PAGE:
C&C Group PLC bought Matthew Clark (Holdings) Ltd and Bibendum PLB from administrators PwC earlier this month. The deal saw the group pick up the two wholesalers for 1p having agreed to pay back debt of around £100m, facilitated by a loan from AB InBev. Conviviality has said that all trade creditors of its Conviviality Direct business – of which Matthew Clark and Bibendum is a part – would be “paid in full” as a result of the deal with C&C. The pre-pack deal also included Catalyst, Peppermint, Elastic and Walker & Wodehouse.
The move comes following the news that Conviviality had failed to secure additional funding of £125m that was needed to pay HMRC, suppliers and provide working capital.
Conviviality bought Bibendum for £60m in May 2016 and prior to that had paid around £400m for Matthew Clark which employs 140 people in Scotland.
Matthew Clark customer Iain Pert of PG Taverns told DRAM, “I’m delighted that someone has bought Matthew Clark and people are keeping their jobs. I haven’t dealt with C&C before but I don’t think about buying wine from Tennent’s. So I think it’s good move for them too. Hopefully normal service will resume as soon as possible.”
Certainly the move brings a new dynamic to the wholesale market in Scotland. Ian Cumming, Commercial Director for Inverarity Morton said, “The trade has changed a lot over the years, and this is certainly going to be a big change. As far as we are concerned we will keep doing what we do well and strive to continually improve our offering. I’ve no doubt this will bring opportunities for us as well as some obvious threats. We’re family run since 1945 and we have always prided ourselves on providing a quality service and unparalleled range, and we will continue to concentrate on that.”
So what now for licensees who trade with Matthew Clark? In the short term business should return almost to normal. A spokesman for Molson Coors, who currently use Matthew Clark as a route-to-market in Scotland said, “We are working with the new owners of Matthew Clark directly and are focused on making sure that the availability of our brands and service to our joint customers is the first priority. We will be in a position to update more over the course of the next few weeks.”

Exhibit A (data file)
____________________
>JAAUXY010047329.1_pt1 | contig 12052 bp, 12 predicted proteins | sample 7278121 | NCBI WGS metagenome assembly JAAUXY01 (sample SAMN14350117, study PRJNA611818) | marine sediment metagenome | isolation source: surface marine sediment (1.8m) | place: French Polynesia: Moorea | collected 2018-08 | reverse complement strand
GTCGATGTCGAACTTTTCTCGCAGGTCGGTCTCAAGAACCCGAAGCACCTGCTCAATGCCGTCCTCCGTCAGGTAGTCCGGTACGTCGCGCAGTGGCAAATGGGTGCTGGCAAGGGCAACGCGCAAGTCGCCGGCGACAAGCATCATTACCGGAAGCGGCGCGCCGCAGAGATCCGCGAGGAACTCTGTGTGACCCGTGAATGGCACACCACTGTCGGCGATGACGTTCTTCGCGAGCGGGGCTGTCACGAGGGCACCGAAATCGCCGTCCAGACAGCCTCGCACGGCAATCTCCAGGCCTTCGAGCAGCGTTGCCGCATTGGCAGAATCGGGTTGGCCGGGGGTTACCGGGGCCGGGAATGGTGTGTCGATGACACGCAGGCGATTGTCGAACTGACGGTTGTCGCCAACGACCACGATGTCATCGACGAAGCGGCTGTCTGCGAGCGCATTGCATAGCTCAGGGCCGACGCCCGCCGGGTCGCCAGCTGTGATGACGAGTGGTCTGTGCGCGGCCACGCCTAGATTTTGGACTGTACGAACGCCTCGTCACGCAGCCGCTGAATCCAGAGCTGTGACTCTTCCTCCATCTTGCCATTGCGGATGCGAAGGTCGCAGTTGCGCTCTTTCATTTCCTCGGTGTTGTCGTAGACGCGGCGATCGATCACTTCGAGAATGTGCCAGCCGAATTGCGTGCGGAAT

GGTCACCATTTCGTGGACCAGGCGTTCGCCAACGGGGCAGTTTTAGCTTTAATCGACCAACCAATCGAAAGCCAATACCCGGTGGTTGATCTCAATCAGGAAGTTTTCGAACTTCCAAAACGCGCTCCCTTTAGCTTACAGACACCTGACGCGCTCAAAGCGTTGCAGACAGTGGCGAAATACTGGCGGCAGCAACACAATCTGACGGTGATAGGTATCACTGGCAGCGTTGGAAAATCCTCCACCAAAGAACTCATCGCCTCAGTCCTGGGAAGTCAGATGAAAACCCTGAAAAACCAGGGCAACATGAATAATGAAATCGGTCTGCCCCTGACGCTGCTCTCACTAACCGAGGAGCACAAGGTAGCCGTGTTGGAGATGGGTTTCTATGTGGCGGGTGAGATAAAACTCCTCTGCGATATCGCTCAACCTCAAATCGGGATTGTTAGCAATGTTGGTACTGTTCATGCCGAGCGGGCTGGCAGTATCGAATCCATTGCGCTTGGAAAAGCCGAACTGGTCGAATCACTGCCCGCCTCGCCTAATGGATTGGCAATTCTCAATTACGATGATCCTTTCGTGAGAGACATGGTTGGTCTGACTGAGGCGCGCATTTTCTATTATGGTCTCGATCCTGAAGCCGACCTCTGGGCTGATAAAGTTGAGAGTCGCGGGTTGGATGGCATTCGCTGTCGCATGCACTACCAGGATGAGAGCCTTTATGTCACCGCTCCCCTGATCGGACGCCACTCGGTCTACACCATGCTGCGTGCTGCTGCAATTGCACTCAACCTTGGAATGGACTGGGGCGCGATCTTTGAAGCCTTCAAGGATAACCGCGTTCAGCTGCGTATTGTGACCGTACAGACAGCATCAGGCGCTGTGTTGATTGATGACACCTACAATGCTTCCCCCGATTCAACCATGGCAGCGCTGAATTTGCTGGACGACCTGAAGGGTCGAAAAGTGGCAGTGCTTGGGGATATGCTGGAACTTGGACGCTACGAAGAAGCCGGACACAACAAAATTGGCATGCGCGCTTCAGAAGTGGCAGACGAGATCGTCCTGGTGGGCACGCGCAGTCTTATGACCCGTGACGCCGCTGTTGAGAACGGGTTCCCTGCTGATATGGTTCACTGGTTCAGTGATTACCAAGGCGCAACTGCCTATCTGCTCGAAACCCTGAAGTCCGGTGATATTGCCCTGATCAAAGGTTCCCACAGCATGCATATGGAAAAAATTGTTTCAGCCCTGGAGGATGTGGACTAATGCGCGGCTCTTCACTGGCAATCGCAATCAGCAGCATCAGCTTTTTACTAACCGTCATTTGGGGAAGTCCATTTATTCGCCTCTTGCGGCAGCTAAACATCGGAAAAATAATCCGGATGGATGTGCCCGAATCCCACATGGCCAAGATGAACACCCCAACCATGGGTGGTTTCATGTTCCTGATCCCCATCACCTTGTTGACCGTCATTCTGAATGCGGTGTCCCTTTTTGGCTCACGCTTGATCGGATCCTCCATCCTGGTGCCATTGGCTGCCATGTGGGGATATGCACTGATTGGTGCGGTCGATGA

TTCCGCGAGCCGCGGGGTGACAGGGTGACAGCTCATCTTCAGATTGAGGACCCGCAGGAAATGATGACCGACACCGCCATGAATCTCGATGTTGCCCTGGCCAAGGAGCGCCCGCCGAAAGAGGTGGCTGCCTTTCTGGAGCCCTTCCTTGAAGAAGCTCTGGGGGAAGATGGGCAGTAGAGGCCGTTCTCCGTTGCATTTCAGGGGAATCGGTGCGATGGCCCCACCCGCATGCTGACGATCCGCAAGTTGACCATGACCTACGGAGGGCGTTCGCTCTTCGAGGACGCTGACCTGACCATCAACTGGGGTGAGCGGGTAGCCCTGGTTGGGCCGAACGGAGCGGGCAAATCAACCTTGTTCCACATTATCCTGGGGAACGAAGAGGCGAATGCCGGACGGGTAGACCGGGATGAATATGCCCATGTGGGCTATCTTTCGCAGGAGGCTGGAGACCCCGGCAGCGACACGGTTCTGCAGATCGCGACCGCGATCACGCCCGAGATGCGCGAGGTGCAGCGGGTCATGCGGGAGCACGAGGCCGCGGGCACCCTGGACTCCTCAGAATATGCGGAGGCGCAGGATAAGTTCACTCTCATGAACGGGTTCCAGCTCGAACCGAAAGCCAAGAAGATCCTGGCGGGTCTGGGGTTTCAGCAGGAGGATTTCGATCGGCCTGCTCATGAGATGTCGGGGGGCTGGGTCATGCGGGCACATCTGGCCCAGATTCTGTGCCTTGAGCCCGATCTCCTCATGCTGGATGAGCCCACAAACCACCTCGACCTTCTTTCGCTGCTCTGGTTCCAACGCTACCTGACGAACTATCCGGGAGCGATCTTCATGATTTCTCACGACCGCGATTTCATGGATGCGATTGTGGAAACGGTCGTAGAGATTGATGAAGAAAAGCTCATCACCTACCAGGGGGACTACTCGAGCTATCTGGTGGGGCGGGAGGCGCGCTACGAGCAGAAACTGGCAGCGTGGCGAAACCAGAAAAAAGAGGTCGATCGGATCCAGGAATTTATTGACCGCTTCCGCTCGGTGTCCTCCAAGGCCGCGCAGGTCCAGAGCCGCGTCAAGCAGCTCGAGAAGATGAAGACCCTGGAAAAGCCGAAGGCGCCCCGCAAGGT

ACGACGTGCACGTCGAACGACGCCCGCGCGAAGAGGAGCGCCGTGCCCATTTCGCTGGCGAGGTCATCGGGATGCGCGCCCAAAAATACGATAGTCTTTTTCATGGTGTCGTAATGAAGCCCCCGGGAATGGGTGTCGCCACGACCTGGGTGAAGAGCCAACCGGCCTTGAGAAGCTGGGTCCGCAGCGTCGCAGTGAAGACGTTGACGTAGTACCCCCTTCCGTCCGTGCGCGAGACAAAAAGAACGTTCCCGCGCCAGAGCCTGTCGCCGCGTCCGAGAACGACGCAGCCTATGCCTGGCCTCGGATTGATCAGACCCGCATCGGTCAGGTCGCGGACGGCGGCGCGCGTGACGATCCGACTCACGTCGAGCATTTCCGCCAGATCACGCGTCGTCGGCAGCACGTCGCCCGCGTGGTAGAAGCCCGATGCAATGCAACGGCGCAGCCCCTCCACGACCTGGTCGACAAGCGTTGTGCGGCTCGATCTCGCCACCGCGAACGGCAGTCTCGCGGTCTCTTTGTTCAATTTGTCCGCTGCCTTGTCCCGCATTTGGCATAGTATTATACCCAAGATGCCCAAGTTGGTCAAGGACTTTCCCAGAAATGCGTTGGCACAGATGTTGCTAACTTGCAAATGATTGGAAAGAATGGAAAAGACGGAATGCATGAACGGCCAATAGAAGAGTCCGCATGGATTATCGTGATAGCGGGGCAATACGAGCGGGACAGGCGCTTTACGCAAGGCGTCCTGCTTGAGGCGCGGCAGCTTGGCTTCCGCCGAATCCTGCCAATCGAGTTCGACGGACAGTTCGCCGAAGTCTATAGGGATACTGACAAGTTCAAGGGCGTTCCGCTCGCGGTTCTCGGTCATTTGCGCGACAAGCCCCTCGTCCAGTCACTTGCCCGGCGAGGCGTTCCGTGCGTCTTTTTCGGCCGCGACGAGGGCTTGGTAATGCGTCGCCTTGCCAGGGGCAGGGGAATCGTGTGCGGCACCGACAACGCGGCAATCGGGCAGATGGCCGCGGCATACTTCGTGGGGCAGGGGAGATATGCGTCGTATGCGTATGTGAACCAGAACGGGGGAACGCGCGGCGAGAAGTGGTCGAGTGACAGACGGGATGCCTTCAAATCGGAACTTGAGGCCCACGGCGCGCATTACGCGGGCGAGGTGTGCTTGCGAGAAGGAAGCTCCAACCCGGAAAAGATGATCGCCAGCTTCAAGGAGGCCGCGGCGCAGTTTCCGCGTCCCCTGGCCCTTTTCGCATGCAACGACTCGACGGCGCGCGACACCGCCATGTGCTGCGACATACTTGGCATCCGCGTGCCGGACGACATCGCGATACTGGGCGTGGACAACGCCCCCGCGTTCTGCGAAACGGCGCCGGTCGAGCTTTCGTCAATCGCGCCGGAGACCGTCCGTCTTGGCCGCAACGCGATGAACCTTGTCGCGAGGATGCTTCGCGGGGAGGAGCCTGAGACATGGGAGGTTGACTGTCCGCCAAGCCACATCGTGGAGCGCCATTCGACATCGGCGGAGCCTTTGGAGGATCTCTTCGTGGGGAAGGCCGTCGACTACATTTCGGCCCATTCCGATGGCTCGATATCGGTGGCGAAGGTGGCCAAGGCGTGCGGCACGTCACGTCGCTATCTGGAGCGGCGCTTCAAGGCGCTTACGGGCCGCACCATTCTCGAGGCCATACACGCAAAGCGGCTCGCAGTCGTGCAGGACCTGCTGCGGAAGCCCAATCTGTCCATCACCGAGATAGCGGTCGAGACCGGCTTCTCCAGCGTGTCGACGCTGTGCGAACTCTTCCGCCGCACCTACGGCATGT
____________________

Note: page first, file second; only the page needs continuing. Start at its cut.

Licensees that have retro deals due to pay out in May will have to wait and see if C&C honours the commitment,. Those that have outstanding debts owed to Matthew Clark will now owe that money to the administrators.
The next six months will certainly be interesting as C&C re-organise and integrate the Matthew Clark and Bibendum operations with its own. It was partly the failure of Conviviality to integrate its businesses smoothly that led to its cash crisis.
Stephen Glancey (pictured) wrote to all employees following the deal he said, “Matthew Clark and Bibendum are also fundamentally strong businesses and under proper stewardship we will have a great future together.” And in a nice touch he went on to say, “…as a thank you for your efforts over the last few weeks the company will be distributing £40 vouchers for you and your family to enjoy at any casual dining Group restaurant.”
Another deal done this month has been the sale of Accolade, one of Australia’s top wine producers and owner of the Hardys and Banrock Station labels, by CHAMP Private Equity to the Carlyle Group. Coincidentally it was Champ that sold Matthew Clark to Conviviality.